Excel at the Job Oct 12 2009

Remote Control: Telecommuting at Your Finance Job

By liz garone
When Aetna U.S. Healthcare executives realized that they needed to make a number of cuts this year, they didn't choose to let staff go. Instead, they chose to shutter a Delaware office and move the office's staff into telecommuting positions. While this might be an atypical move for any company, moving workers into telecommuting positions is not -- and is expected to become more and more common with today's relentless focus on the bottom line.

Making the Transition
If you are used to working onsite, the switch to working from home can be a bit of a shock. "How you see this job and prepare for it will determine if it works for you and your employer," says career counselor and executive coach Clay Parsons of Alternative Futures. "Working from home is a job, not a vacation from responsibility." As part of the transition, Parsons recommends creating a "real office" at home, especially if sensitive financial documents are part of what you'll be using and storing there. "Do not use [your office] for something else," he says. "When you go to work in your home office, go to work. Don't hang out there if you are not working."

Take Yourself -- and Your Job -- Seriously
You'll need to create a work structure for yourself along with a schedule that you follow. Organize your projects as if you were in the main office, and make sure you are prepared for whatever might come your way.

Schedule weekly conference calls with your direct supervisor, suggests Marcia Rhodes, spokesperson for WorldatWork, a global association for HR directors.

Imagine that you are simply moving offices. "Pretend that you're going to be working in the next office or in the conference room," says telecommuting expert and consultant Gil Gordon.

Make it "Seamless" for the Client
North Carolina-based Market Street Advisors' President and CEO Mark Hall supports his financial advisors' need to telecommute -- but not at the cost of clients' comfort.

"It needs to be seamless from the start," he says. To make that happen, the details must be right. These include installing a second line in your home and making sure the Caller ID reads the company name or the particular advisor's name. "Not Mr. and Mrs. Smith," says Hall.

You'll want to meet with frontline office staff and let them know how you want your absence to be addressed. If phone lines are connected correctly, there's no reason to have anyone even mention that you are not in the office. Instead, the call can simply be put through, which, in turn, reassures the client. "The little things can overcome any objection a client can have," says Hall. "You want to make them feel comfortable and at ease."

Avoid Becoming Isolated
As a telecommuter, it's easy to feel like you're on a deserted island, especially if you are an extrovert or "people person." You'll still want to meet with clients like you did before.

And just because you work from home doesn't mean you don't need to consult with your coworkers. Devise a method, whether it's via phone, e-mail, instant messaging, or video chats, to speak with others during the day. Pretend that coworkers -- and your boss -- are just down the hall. If it's geographically feasible, try to have lunch with a colleague at least monthly and keep abreast of events at work.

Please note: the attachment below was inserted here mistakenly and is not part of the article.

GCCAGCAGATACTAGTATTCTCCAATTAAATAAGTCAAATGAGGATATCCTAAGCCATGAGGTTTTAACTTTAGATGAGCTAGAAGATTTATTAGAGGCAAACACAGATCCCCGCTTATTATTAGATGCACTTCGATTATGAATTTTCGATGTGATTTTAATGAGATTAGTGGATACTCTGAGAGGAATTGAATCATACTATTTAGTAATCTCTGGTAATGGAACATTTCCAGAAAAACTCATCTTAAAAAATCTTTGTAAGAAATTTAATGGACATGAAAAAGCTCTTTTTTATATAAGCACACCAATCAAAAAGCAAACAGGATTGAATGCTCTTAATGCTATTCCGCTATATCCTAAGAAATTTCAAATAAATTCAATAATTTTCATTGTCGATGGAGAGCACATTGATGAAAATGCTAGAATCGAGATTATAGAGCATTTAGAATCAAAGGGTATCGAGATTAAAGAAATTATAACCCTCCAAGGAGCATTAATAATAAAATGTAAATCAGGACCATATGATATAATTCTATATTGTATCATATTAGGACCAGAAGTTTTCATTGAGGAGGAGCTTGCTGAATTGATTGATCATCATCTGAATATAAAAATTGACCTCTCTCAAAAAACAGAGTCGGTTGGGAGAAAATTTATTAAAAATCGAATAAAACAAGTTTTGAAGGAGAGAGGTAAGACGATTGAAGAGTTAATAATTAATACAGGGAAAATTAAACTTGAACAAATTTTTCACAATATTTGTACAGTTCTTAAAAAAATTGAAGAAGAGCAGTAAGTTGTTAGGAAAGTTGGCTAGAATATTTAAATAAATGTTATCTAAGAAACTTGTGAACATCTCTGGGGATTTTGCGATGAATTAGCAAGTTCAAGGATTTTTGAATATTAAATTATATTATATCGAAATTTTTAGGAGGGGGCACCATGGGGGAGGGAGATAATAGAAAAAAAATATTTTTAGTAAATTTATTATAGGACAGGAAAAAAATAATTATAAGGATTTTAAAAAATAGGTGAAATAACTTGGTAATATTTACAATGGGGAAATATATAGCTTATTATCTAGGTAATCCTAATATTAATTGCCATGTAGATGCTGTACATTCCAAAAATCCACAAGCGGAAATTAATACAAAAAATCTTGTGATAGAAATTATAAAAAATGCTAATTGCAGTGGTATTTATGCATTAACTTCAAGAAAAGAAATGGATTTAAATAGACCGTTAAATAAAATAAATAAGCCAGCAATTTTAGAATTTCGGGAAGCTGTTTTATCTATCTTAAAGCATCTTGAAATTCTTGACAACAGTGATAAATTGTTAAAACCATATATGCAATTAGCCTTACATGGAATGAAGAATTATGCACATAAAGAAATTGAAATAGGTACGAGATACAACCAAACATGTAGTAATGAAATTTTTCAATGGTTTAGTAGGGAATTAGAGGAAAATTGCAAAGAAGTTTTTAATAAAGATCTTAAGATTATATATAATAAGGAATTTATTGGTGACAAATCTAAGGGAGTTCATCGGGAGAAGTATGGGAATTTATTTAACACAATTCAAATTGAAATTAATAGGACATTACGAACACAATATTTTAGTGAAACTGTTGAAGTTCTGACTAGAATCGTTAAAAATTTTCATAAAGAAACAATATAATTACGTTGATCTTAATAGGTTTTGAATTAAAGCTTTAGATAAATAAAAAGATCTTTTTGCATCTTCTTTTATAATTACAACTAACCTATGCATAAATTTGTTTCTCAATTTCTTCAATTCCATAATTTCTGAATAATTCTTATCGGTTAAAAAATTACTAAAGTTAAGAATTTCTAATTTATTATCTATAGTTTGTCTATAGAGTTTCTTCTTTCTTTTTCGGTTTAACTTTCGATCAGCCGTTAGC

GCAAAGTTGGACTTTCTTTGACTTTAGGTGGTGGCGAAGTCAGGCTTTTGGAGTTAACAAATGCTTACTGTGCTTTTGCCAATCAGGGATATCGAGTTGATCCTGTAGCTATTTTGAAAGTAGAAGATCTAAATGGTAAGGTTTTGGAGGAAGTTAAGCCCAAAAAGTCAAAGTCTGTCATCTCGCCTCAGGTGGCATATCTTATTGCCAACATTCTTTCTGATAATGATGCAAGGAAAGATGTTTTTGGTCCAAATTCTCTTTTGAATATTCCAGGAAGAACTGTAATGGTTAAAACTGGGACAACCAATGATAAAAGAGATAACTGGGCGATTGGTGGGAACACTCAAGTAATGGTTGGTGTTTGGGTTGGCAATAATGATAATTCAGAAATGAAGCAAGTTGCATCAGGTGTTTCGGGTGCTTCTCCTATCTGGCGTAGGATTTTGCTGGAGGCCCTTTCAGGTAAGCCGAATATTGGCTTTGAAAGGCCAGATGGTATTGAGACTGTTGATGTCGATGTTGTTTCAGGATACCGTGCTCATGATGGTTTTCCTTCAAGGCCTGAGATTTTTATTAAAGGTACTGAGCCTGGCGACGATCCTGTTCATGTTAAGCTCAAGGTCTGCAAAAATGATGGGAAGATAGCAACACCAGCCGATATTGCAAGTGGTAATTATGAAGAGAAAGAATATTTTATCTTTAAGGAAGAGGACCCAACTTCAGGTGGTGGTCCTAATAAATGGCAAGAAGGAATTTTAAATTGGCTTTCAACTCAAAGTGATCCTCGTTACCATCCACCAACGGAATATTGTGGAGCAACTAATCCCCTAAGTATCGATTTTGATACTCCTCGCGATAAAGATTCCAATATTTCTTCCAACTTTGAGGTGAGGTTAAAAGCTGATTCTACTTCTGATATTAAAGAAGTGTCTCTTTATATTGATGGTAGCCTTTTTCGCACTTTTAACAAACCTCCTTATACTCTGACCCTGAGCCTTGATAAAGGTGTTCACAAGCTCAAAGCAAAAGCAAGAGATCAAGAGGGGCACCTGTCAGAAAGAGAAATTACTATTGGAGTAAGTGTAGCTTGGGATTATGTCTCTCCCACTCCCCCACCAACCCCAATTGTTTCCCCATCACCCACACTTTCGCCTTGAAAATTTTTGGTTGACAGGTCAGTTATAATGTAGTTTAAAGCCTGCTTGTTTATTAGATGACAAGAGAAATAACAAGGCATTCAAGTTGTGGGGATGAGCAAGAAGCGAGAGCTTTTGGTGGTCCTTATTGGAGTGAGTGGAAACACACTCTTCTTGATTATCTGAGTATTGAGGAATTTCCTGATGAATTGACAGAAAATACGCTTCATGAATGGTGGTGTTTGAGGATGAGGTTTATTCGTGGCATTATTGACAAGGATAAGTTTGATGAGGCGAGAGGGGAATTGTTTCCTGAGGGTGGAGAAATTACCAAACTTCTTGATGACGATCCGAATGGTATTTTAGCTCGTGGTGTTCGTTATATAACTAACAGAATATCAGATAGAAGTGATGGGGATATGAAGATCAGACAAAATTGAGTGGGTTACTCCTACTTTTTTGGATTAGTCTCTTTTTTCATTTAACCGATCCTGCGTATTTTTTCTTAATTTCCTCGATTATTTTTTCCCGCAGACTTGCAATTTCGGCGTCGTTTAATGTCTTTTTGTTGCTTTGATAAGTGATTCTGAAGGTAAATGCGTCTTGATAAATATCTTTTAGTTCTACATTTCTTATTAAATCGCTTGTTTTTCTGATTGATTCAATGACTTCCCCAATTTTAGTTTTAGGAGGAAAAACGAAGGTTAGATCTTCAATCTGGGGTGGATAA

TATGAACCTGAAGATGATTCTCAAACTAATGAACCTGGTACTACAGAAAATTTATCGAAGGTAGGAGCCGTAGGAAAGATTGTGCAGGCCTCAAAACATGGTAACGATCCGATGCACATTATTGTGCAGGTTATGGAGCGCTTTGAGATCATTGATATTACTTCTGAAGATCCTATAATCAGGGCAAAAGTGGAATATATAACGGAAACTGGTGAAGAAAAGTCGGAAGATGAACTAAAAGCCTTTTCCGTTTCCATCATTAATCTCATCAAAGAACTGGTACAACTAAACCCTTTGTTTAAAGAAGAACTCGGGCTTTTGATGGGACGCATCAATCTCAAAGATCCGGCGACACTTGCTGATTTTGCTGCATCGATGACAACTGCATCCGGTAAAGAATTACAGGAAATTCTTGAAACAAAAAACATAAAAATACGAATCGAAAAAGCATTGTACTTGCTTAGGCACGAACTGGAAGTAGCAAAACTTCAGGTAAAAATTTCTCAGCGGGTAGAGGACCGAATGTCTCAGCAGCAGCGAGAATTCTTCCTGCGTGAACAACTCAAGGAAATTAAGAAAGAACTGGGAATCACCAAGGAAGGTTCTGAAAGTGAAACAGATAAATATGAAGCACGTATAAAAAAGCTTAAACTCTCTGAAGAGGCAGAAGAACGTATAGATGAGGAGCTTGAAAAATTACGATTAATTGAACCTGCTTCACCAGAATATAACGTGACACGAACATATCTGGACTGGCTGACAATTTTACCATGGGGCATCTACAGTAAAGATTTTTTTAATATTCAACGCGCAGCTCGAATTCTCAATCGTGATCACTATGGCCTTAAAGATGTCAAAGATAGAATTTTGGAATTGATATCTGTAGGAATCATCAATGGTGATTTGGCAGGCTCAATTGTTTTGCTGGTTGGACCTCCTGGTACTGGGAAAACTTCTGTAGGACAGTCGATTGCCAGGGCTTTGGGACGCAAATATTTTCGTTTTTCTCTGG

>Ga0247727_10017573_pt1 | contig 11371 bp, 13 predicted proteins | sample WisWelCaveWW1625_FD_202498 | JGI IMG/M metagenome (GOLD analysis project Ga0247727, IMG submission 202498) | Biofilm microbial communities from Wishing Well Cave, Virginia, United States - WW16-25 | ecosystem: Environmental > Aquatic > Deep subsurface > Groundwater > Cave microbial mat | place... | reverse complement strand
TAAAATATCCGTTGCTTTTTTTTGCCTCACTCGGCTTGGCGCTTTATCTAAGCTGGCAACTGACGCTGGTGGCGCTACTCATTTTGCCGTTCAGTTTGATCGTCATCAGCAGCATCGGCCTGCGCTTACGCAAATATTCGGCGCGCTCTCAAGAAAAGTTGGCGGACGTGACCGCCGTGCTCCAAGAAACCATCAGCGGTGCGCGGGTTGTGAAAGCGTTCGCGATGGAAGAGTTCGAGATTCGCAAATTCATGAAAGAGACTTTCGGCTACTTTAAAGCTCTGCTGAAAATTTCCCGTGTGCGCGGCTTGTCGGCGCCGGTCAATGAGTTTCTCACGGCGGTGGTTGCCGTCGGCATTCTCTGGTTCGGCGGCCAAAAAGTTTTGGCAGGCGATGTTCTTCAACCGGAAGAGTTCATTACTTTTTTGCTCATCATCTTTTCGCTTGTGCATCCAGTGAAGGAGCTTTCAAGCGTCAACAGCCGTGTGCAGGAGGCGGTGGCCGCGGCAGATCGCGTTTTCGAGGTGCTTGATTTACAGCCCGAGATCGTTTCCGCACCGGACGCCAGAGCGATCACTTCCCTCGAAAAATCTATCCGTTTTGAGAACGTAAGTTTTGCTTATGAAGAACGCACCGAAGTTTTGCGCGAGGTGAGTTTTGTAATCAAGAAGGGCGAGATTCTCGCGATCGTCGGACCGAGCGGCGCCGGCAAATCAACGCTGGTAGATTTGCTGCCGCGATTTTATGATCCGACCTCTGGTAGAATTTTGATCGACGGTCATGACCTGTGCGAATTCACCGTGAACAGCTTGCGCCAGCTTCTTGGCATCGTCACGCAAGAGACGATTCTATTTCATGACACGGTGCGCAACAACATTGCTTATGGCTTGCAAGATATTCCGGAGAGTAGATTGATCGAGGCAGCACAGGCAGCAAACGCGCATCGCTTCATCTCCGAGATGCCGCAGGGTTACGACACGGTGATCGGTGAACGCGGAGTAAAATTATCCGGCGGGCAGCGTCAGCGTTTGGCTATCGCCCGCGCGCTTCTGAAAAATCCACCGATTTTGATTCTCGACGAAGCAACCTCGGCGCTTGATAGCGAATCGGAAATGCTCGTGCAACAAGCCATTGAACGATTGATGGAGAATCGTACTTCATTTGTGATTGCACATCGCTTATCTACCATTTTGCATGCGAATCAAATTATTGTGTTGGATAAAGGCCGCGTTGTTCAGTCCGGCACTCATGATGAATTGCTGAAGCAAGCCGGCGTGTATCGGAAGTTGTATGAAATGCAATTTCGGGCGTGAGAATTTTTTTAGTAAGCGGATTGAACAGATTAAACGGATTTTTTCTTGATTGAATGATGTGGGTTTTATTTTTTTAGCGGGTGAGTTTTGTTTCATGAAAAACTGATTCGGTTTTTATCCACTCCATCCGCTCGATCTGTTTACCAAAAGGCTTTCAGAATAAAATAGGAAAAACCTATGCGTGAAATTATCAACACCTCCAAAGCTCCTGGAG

"You need to remain part of the social fabric of the office," says Gordon. If you have the opportunity to stop by the office, talk with people and catch up on things, he says. "Make sure that when you go to the office, you're not just sitting in a cubicle doing the same work you do at home."

When Rhodes' coworker moved from an in-house position to a telecommuting one, she asked one of her associates to place a life-size cardboard cutout of her on a chair at all of the staff meetings she would now attend via the phone. "That way, she could assert her visibility," says Rhodes. "Otherwise, people would overlook her."

Less of a statement but more appropriate for a finance executive would be insisting on videoconferencing for meetings, suggests Rhodes.

Acknowledge Your Successes
At the office, when something goes really well, everyone goes out to lunch or out for a drink after work. It's great for morale and it helps motivate people for the down times that sometimes come later. Reward yourself when you deserve it. If you land a new account or beat your numbers, throw a party (at a location other than your office), take a friend out for a drink to celebrate or treat yourself to something special -- just as you would if you were in the office.

Keep Your Options Open
In a lot of ways, telecommuting makes it easier to keep in touch with friends and colleagues at other companies and to maintain a network of finance professionals. "During a period of economic uncertainty, this is essential," says Parsons.


Telecommuting can work in the finance industry. It just needs to be done right and with the appropriate attitude and tools in mind, say experts. "You have to have the right discipline to work outside the office," says Hall, adding that the client's needs should always be kept in mind. "Keep it as seamless to the client as possible." The more comfortable clients are about the new arrangement, the more secure they will feel and the easier your job will be.


Email Liz about this article here. Please make sure to include the title of the article in the email subject line.

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-- How to Succeed in an Overseas Assignment

-- The Dos and Don'ts of Taking Maternity Leave From Your Finance Job

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